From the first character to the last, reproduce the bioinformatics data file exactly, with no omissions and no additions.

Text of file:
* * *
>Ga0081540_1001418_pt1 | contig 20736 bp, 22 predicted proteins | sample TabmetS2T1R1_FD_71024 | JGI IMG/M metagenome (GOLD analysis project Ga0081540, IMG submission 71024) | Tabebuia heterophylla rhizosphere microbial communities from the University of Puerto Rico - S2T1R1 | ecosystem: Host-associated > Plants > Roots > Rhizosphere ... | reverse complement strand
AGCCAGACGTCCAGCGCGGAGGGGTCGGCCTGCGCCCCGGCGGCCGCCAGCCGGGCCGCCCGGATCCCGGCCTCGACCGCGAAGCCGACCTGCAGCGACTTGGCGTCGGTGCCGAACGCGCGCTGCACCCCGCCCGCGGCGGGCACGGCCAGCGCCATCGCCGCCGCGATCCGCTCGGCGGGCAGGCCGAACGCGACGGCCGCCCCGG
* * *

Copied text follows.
>Ga0081540_1001418_pt1 | contig 20736 bp, 22 predicted proteins | sample TabmetS2T1R1_FD_71024 | JGI IMG/M metagenome (GOLD analysis project Ga0081540, IMG submission 71024) | Tabebuia heterophylla rhizosphere microbial communities from the University of Puerto Rico - S2T1R1 | ecosystem: Host-associated > Plants > Roots > Rhizosphere ... | reverse complement strand
AGCCAGACGTCCAGCGCGGAGGGGTCGGCCTGCGCCCCGGCGGCCGCCAGCCGGGCCGCCCGGATCCCGGCCTCGACCGCGAAGCCGACCTGCAGCGACTTGGCGTCGGTGCCGAACGCGCGCTGCACCCCGCCCGCGGCGGGCACGGCCAGCGCCATCGCCGCCGCGATCCGCTCGGCGGGCAGGCCGAACGCGACGGCCGCCCCGG